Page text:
Cyber

The Reality of Cyberbullying in South Africa – Trends, Warning Signs and Consequences

The rise of social media and digital communication channels has facilitated the spread of cyberbullying, with platforms such as Facebook, Twitter, Instagram, TikTok, WhatsApp, Snapchat and gaming chatrooms serving as rife breeding grounds for perpetrators to launch their attacks. Cyberbullying and cyberstalking are defined as the repeated and intentional use of electronic communications to humiliate, intimidate, harass, frighten or threaten another person, explains Candice Toprek, Underwriting Lead: Personal Cyber at iTOO Special Risks.

“Our youth are increasingly exposed to tools and apps that make it very easy for them to produce fake videos or manipulate photos, create memes and or use text to engage in cyberbullying,” she says.

“Adolescents and teenagers are particularly vulnerable, with incidents ranging from online harassment to the malicious sharing of private information or images without their consent. The anonymity afforded by the internet supports perpetrators, exacerbating this problem even further.”

Victims of cyberbullying often experience heightened levels of anxiety, depression, and low self-esteem, which can impact their mental health and well-being. Unfortunately, this form of abuse severely affects a child’s identity and self-worth and often leads to long-term negative effects such as the inability to form meaningful and sustainable relationships, as well as trust issues and mental health problems.

“Often parents are completely unaware that their child is being cyberbullied as the victims feel a sense of shame and isolation and believe that the situation will never end. While the consequences of cyberbullying can be profound and long-lasting, affecting both victims and perpetrators, as parents, guardians, or educators, it is essential to remain vigilant and attuned to potential signs of cyberbullying among children and adolescents,” says Toprek.

Some warning signs that may indicate that a child is experiencing cyberbullying include:

  • Emotional distress: sudden mood swings, anxiety, depression or withdrawal from social activities
  • Change in behaviour: noticeable changes in behaviour patterns, such as reluctance to use electronic devices, avoiding certain social media platforms, or secretive behaviour regarding online activities
  • Academic decline: a sudden decline in academic performance or concentration levels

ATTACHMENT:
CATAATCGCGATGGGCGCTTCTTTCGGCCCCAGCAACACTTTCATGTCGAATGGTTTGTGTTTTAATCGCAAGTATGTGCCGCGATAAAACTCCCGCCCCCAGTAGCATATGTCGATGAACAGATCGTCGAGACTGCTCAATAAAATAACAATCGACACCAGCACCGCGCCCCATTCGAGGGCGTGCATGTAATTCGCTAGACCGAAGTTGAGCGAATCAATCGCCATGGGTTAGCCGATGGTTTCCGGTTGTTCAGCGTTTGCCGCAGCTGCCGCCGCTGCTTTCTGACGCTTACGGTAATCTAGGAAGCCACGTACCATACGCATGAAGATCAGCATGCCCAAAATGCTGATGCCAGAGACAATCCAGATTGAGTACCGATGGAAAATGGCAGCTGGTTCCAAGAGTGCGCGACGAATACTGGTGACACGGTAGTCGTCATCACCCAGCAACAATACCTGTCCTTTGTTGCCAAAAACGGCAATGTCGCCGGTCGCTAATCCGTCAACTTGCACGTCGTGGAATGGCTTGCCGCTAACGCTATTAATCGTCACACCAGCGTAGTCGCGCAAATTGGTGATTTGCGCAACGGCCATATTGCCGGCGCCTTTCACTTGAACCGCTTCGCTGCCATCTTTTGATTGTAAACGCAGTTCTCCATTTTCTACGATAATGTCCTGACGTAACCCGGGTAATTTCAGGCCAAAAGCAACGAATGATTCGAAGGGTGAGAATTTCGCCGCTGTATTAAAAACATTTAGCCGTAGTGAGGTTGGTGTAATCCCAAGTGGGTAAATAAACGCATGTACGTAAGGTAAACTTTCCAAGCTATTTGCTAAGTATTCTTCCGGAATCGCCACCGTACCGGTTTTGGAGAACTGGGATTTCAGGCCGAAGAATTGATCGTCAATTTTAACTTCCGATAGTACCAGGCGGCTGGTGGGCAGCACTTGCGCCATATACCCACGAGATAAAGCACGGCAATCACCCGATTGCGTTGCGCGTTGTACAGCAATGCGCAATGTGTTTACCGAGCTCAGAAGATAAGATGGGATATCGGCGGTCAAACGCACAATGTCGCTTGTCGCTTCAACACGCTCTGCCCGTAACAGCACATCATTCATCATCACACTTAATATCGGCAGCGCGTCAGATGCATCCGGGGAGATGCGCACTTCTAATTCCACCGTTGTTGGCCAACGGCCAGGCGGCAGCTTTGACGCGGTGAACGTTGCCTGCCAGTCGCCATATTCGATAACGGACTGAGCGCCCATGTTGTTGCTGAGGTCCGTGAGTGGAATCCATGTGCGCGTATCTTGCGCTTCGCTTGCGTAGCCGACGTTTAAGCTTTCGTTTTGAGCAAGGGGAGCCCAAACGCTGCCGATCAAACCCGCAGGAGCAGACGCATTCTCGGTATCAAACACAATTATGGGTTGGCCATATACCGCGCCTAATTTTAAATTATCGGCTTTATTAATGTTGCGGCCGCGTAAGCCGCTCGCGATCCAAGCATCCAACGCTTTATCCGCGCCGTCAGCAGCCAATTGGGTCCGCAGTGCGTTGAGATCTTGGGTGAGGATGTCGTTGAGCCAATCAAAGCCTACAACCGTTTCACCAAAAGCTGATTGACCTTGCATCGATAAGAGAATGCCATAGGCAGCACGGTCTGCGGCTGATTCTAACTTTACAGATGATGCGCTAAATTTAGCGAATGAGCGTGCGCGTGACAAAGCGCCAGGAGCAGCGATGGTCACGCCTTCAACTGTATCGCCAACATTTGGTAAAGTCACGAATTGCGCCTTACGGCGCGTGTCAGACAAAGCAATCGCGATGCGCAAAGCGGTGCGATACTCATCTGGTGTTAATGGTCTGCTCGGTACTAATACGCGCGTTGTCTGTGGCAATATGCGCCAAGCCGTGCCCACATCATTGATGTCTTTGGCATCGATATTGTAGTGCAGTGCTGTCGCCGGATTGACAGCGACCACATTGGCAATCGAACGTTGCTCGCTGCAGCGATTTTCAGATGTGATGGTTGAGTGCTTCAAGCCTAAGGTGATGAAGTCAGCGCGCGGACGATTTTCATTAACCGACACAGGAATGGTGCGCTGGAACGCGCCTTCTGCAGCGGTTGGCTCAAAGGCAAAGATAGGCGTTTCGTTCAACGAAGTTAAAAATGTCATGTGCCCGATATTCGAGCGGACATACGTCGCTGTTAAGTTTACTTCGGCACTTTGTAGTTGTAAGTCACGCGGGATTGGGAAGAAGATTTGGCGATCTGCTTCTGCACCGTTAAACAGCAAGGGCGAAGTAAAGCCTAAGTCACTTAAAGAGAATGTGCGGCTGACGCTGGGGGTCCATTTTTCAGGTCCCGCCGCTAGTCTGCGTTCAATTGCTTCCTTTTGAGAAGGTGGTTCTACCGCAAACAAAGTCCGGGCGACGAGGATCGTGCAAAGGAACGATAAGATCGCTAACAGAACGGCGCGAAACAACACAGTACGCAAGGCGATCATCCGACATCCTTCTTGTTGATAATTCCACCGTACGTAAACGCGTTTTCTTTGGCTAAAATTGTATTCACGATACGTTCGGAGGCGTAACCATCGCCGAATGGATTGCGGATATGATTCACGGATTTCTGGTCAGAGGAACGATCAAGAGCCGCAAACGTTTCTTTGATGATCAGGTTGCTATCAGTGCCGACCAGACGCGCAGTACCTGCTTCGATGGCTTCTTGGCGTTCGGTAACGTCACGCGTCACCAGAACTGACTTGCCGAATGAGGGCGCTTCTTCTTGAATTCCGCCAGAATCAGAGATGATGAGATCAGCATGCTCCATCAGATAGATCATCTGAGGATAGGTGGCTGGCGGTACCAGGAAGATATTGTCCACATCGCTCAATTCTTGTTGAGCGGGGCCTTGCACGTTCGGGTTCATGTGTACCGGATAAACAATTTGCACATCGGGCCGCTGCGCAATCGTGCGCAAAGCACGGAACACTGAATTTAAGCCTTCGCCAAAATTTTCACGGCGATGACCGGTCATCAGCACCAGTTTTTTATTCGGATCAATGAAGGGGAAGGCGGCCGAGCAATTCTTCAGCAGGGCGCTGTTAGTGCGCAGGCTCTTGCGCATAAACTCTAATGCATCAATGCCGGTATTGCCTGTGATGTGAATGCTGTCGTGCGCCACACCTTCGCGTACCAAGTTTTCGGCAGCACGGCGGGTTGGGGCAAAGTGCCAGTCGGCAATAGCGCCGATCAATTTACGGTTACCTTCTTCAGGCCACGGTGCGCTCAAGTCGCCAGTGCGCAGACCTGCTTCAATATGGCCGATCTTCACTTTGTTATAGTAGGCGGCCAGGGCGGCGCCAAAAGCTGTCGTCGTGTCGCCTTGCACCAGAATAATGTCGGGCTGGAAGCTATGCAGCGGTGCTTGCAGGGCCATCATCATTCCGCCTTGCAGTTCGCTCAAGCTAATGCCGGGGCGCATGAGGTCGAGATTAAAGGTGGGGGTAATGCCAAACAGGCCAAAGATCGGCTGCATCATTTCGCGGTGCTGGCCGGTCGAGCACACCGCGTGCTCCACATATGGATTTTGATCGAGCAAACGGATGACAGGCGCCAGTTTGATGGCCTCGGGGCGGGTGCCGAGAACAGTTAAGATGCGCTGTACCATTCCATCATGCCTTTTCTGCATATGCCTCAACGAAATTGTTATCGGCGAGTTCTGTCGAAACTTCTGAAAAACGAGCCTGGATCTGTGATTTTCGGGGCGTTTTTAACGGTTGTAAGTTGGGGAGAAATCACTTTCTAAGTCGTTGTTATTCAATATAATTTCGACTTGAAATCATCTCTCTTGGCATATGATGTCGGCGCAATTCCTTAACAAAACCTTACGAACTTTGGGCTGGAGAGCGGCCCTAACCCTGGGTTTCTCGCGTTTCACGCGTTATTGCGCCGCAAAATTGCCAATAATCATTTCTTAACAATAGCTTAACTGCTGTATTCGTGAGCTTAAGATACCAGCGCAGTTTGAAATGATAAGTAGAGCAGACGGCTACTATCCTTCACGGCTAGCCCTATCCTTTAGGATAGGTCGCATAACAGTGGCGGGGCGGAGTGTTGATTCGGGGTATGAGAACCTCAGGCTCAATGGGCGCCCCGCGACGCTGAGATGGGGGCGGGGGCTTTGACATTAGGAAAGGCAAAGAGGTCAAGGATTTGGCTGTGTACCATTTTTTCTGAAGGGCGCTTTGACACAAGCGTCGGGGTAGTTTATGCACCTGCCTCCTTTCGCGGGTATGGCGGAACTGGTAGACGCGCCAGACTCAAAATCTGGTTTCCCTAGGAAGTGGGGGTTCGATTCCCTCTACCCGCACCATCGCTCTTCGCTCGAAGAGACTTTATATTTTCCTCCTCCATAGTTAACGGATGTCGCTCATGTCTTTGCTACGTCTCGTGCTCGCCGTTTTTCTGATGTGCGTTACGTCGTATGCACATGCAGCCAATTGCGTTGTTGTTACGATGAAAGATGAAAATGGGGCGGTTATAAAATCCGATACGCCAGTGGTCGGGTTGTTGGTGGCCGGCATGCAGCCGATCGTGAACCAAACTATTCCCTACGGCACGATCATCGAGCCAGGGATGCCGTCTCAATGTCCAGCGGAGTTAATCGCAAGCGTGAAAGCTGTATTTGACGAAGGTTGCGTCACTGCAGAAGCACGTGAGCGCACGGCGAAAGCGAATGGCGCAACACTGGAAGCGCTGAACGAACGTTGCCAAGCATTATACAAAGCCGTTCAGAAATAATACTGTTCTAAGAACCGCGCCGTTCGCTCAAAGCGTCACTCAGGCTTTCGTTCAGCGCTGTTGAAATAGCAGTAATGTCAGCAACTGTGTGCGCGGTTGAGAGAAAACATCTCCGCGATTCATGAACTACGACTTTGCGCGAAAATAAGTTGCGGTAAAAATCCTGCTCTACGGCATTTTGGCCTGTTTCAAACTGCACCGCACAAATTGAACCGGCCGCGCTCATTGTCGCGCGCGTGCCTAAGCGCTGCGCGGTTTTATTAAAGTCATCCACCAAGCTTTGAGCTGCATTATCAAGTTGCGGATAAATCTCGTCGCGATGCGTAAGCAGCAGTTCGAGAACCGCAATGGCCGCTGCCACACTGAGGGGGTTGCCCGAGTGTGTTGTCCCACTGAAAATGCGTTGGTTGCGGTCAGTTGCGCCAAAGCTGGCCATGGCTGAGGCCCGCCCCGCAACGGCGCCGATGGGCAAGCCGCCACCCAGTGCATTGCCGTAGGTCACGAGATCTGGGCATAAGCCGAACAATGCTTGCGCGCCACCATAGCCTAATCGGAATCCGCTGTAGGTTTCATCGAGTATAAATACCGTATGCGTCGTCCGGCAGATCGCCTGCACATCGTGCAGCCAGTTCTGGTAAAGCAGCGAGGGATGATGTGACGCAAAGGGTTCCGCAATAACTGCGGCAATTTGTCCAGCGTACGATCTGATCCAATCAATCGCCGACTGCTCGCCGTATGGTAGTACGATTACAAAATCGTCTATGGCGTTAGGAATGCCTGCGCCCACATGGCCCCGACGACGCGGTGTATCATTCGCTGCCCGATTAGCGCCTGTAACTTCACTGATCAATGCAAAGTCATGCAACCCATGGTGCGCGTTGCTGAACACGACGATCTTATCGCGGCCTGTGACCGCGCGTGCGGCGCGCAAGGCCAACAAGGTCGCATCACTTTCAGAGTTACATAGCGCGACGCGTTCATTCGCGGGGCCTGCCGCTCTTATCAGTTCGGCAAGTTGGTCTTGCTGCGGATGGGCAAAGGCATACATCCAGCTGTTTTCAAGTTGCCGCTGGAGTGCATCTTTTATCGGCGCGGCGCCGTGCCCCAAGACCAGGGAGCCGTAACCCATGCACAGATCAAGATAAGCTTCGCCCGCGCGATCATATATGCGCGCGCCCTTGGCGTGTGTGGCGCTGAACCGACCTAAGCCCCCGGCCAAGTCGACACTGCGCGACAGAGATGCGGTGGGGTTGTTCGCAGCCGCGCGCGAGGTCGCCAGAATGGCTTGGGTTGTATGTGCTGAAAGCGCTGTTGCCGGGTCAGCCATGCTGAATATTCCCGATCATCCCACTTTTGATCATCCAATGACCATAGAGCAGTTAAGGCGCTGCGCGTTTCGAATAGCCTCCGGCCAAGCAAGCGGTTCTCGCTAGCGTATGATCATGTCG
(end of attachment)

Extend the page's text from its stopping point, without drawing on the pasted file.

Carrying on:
• Physical symptoms: complaints of headaches, stomach aches or difficulty sleeping without any underlying medical cause might be indicative of the psychological toll of cyberbullying

In South Africa, suicide accounts for 9.5% of all unnatural teen deaths. The National Youth Risk Behaviour Survey shows that 17.6% of teens have considered attempting suicide, while 31.5% of teen suicide attempts required medical treatment.

“In an attempt to proactively prevent victims of cyberbullying from self-harm and suicide, school children can now seek a protective order against their perpetrators. A minor (aged 10 and older) who is found guilty of cyberbullying can face a period of imprisonment,” says Toprek.

She notes that despite various pieces of legislation being in place, including the South African Schools Act, the Cyber Crime Act 2020, the Protection of Harassment Act 2008 and the Child Justice Act 2011, government continues to see a rise in cases of bullying. Additionally, the Department of Basic Education has noted an increase in the number of children committing suicide as a result of persistent bullying.

“It is important to note that the state and educational institutions can be held liable for any damage, injury or loss suffered by a pupil. For example, if the school is made aware of a pupil being bullied but fails to intervene then the school can be held liable for the physical and emotional harm to the victim,” says Toprek.

She says that cyberbullying in South Africa poses a significant threat to the well-being and safety of the country’s youth. By staying informed about its trends, recognising warning signs, and understanding the consequences for victims and perpetrators, proactive steps can be taken to combat destructive behaviour.

“Furthermore, it is imperative that if your child is being cyberbullied the evidence is not destroyed. Ensure that the post, text or image, along with the date and the name of the person who posted it, is always retained,” she says.

“It is time for parents, educators and the broader community to work collaboratively to create a safer online environment where cyberbullying has no place. Together, we can empower our youth to navigate the digital world with resilience, empathy and respect.”

 

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